In the early 1800s, when George Gale acquired the Brownton plantation, West River Landing acquired its present name of Galesville.  The first steamboat to make the run up the West River was the Maryland, which began weekly visits in 1832.  Galesville residents enjoyed regular steamboat service to Baltimore and other Chesapeake towns for the next 100 years.  The most famous steamer to ply the river (probably because she was the last) was the Emma Giles.  Built in 1887 and purchased a few years later by theTolchester Steamship Co., the Emma Giles made runs to Galesville three to five times a week.  She could carry 1,500 passengers and her two paddlewheels could propell her at a top speed of 13 knots.  Just as important as the passengers was the steamboat's role in shipping local produce and seafood to markets around the Bay.  Depending on the season, she hauled hogsheads of tobacco, bags of wheat, baskets of peaches and tomatoes, as well as, seafood from local fish and oyster packing houses.

Many of the men and boys of Galesville made their living fishing, crabbing , and oystering.  J. Edward Smith, along with his brothers, operated an oyster packing house.  In 1923 they purchased a scow and founded Smith Brothers, Inc., a pile-driving company which still works around the Bay.

Like most Chesapeake waterfront communities, Galesville saw a severe decline in its commercial use of the river after World War II.  But unlike in some other communities, the end of commercial shipping didn't mark the end of the river's usefulness or importance to Galesville.  The village is in the unique position of being on deep, protected water, within sight of the Chesapeake.  For pleasure boaters this means quick access to the Bay.  In addition, the West is part of a three-fingered web of rivers just below Thomas Point, which creates a large area of protected waters for boaters to enjoy if they do not care to venture out on the open waters of the Bay.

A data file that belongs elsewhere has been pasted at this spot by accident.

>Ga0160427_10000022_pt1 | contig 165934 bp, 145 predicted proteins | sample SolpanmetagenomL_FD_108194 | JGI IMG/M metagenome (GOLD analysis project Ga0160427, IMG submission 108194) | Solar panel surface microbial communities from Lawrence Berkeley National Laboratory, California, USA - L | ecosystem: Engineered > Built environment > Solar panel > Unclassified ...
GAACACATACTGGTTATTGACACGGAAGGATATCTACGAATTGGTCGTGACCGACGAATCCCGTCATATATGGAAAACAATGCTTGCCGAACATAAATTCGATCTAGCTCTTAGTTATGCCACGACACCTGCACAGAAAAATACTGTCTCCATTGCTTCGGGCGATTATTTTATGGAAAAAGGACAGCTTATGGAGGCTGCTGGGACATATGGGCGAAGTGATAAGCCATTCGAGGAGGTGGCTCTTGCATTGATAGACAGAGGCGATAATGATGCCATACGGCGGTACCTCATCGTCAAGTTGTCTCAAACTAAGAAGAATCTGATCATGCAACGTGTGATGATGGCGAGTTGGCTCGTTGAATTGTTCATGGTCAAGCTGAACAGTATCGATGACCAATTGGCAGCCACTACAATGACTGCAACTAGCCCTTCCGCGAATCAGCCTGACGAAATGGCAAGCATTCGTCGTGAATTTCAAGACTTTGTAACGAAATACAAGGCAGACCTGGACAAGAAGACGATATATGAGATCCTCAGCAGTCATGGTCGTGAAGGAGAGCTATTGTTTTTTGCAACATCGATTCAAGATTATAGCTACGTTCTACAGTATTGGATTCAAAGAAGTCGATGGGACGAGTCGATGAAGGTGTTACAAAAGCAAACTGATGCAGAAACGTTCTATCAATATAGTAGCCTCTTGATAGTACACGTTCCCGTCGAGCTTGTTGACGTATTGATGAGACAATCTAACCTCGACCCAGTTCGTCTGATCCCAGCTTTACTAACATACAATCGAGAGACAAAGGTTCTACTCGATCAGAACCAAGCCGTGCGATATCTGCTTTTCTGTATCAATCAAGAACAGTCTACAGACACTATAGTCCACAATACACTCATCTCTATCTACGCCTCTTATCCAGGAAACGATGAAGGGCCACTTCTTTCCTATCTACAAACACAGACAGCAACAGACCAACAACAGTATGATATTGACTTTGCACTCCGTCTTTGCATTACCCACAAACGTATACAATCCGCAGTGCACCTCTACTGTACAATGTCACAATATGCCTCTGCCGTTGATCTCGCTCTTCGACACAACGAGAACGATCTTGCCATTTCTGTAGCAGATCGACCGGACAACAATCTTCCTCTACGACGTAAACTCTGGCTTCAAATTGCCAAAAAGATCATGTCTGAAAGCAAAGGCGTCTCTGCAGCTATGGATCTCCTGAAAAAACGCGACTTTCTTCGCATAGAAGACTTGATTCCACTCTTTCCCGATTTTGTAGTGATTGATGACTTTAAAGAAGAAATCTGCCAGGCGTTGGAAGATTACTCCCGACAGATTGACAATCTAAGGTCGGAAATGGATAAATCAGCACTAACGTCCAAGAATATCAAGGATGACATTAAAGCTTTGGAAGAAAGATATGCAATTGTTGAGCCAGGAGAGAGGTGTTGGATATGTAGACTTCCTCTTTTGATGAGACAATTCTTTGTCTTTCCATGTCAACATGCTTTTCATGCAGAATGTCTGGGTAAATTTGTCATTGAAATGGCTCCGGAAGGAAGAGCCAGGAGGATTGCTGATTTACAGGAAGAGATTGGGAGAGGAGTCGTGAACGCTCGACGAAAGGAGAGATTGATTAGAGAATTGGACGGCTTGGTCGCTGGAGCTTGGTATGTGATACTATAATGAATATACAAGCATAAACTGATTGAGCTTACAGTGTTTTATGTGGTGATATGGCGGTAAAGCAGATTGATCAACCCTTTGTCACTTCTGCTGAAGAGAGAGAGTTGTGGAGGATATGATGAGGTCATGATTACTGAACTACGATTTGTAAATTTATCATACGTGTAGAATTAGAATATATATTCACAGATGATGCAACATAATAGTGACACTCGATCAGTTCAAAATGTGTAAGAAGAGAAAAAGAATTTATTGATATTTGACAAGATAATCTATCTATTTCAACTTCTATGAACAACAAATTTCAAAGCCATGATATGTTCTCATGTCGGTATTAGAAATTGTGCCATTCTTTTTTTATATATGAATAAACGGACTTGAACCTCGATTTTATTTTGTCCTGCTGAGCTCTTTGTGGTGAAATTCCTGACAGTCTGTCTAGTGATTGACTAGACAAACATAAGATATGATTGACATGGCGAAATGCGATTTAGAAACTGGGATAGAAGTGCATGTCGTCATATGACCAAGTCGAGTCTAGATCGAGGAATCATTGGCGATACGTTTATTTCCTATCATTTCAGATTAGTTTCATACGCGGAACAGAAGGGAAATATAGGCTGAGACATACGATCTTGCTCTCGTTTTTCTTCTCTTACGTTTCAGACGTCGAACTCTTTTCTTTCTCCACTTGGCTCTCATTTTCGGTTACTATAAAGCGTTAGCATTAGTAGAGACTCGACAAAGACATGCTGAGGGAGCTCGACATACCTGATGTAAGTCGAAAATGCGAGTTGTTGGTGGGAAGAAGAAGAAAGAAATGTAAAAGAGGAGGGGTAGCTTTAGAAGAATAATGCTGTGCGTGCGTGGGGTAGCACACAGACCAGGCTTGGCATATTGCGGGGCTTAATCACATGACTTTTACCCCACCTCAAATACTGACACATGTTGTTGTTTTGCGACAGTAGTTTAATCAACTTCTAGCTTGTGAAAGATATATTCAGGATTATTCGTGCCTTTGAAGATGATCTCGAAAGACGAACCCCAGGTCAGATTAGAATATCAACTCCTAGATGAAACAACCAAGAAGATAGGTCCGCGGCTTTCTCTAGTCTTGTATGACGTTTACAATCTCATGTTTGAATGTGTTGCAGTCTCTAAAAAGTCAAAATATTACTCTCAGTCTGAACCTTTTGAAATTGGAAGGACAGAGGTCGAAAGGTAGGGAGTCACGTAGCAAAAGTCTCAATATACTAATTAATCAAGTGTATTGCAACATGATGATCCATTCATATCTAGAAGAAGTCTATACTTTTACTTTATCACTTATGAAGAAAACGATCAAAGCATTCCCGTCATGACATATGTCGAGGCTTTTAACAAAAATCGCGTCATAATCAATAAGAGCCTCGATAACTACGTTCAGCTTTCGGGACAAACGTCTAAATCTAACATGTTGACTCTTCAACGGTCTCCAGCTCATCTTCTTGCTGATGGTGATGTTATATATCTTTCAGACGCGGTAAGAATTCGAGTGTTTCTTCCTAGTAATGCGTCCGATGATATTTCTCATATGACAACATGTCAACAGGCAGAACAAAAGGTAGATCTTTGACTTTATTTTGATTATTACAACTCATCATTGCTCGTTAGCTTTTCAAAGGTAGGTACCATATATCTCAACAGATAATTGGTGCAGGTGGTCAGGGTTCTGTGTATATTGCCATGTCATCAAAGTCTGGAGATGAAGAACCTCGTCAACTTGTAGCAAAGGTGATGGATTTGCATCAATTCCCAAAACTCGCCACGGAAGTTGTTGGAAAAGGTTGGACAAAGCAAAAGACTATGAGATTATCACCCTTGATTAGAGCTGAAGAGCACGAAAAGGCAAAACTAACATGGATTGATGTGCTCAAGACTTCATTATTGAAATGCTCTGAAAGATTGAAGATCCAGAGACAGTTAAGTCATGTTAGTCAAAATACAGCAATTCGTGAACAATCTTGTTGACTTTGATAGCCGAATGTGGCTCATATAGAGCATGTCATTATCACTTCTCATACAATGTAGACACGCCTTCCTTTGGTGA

Galesville residents took advantage of the river for pleasure boating long before the town's shipping industry died.   In fact, if pleasure boating could be given a birthplace on the Chesapeake, Galesville would be a contender for the honor.  Back a few decades ago, while its neighbors to the east in the communities of the Eastern Shore were still working hard at harvesting fish, crabs, and oysters from the Chesapeake Bay, some people in Galesville were building sailboats for pleasure boaters.  The town had long been a boatbuilding center.  Members of the Hartge family, who still operate Galesville's largest yard, began producing like bugeyes and log canoes just after the Civil War.

Sailing regattas became a favorite weekend pastime on the river as early as 1929 when the West River Sailing Club (originally known as Our Own Damned Yacht Club) hosted the first of its many regattas.  Hartge's yard expanded into the pleasure boat market, making a series of affordable vessels like the Chesapeake 20s and the Quadrants.

Dick Hartge designed the 20s specifically to take advantage of the light summer winds prevalent on the Bay.  The Chesapeake 20s became such a popular racing class that Hartge and his boatyard built over 40 between the 1930s and the mid-1940s.  About 12 of his original wooden boats, and several more built by other people, still survive and regularly gather for regattas on the West River today.

Dee Dixon, a city girl who moved to the village in 1954 when she married a Galesville man, quickly learned to love a waterfront community.  "My father-in-law, Frank Dixon, had a boat called the Maureen.  We used to go over to the Rhode River, pull the boat up on the beach, and swim.  The men would crab, then we would have a crab feast later in the afternoon."

When the Dixons weren't boating with their large extended family, which included most of Galesville, they were crabbing together on summer weekends. In the '50s, this meant rowing a skiff out the river; later, of course, they added a motor.